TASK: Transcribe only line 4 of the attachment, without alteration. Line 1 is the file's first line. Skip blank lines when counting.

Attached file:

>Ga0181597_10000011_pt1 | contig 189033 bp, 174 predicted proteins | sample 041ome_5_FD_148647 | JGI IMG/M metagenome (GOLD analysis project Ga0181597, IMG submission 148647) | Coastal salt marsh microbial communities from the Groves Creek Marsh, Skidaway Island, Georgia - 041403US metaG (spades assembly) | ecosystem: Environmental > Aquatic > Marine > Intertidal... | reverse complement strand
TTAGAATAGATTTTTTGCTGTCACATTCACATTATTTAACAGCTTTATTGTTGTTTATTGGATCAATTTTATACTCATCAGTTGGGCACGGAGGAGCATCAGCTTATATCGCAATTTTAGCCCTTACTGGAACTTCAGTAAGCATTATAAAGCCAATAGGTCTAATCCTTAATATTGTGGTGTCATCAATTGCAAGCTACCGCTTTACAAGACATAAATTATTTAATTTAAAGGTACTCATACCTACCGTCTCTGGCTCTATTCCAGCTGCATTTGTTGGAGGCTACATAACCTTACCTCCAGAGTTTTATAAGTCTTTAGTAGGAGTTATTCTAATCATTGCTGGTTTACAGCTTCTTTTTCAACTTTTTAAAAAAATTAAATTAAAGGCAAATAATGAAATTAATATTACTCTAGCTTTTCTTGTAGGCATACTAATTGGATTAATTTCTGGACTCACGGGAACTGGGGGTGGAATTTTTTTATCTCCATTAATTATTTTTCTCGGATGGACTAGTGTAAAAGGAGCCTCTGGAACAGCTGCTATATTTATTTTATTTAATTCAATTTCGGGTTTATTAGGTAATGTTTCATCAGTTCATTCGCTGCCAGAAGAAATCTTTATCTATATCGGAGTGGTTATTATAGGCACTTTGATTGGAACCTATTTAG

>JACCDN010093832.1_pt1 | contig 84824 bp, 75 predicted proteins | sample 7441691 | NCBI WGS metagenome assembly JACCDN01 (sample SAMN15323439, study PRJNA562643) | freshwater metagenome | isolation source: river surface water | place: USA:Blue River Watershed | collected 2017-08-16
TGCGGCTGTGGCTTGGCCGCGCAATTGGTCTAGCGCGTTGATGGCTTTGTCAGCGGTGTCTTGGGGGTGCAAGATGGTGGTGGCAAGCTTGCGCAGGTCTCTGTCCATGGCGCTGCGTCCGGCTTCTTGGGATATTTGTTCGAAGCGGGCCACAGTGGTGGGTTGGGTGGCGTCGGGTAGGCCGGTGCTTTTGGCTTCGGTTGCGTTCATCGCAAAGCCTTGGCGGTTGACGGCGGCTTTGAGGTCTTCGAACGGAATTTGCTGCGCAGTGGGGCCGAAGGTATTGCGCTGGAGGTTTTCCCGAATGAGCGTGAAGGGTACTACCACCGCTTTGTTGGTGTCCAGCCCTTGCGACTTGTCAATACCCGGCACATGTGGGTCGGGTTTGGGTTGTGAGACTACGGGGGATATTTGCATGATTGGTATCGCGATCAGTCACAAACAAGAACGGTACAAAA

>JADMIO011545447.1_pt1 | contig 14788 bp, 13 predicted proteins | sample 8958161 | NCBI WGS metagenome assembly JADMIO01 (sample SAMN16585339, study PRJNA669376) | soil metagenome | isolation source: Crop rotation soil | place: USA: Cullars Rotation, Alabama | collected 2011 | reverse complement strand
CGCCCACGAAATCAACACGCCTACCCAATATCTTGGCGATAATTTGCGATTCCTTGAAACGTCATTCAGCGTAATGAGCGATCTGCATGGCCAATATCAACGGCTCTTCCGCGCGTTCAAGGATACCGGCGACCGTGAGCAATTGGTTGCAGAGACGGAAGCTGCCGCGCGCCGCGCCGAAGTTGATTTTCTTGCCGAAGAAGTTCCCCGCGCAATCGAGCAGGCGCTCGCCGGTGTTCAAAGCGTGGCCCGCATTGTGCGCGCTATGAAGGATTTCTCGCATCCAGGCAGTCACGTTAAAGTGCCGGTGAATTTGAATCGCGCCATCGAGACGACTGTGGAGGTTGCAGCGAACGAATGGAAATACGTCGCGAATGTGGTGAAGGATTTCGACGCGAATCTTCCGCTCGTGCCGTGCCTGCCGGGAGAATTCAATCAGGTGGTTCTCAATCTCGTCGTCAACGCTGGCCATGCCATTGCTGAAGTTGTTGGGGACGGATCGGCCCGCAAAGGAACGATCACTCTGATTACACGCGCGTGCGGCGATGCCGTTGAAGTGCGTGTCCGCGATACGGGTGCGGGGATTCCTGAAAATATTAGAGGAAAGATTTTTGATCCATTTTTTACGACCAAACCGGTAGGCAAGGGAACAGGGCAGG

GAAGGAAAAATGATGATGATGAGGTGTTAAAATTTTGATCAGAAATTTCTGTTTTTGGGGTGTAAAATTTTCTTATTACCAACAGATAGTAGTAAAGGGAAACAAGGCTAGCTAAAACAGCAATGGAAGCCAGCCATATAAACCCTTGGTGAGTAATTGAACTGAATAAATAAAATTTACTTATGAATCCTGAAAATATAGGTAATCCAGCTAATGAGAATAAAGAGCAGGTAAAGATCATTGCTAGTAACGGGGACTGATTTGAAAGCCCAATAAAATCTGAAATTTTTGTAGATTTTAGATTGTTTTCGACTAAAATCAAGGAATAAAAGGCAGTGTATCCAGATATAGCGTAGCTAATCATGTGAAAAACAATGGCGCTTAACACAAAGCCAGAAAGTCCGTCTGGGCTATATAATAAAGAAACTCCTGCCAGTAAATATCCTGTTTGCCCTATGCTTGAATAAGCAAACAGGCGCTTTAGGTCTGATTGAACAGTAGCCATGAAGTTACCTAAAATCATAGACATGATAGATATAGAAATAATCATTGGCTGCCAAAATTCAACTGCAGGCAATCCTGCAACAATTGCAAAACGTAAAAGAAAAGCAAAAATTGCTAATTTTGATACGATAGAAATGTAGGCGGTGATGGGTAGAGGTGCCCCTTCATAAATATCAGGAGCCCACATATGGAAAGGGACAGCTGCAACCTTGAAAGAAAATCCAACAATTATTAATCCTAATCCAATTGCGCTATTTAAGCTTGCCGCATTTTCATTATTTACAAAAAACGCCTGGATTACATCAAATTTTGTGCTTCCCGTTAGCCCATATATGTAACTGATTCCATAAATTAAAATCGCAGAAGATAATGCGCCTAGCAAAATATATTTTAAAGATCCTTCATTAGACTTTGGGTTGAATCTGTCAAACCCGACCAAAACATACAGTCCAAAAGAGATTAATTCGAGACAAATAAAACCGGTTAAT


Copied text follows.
TGCGGCTGTGGCTTGGCCGCGCAATTGGTCTAGCGCGTTGATGGCTTTGTCAGCGGTGTCTTGGGGGTGCAAGATGGTGGTGGCAAGCTTGCGCAGGTCTCTGTCCATGGCGCTGCGTCCGGCTTCTTGGGATATTTGTTCGAAGCGGGCCACAGTGGTGGGTTGGGTGGCGTCGGGTAGGCCGGTGCTTTTGGCTTCGGTTGCGTTCATCGCAAAGCCTTGGCGGTTGACGGCGGCTTTGAGGTCTTCGAACGGAATTTGCTGCGCAGTGGGGCCGAAGGTATTGCGCTGGAGGTTTTCCCGAATGAGCGTGAAGGGTACTACCACCGCTTTGTTGGTGTCCAGCCCTTGCGACTTGTCAATACCCGGCACATGTGGGTCGGGTTTGGGTTGTGAGACTACGGGGGATATTTGCATGATTGGTATCGCGATCAGTCACAAACAAGAACGGTACAAAA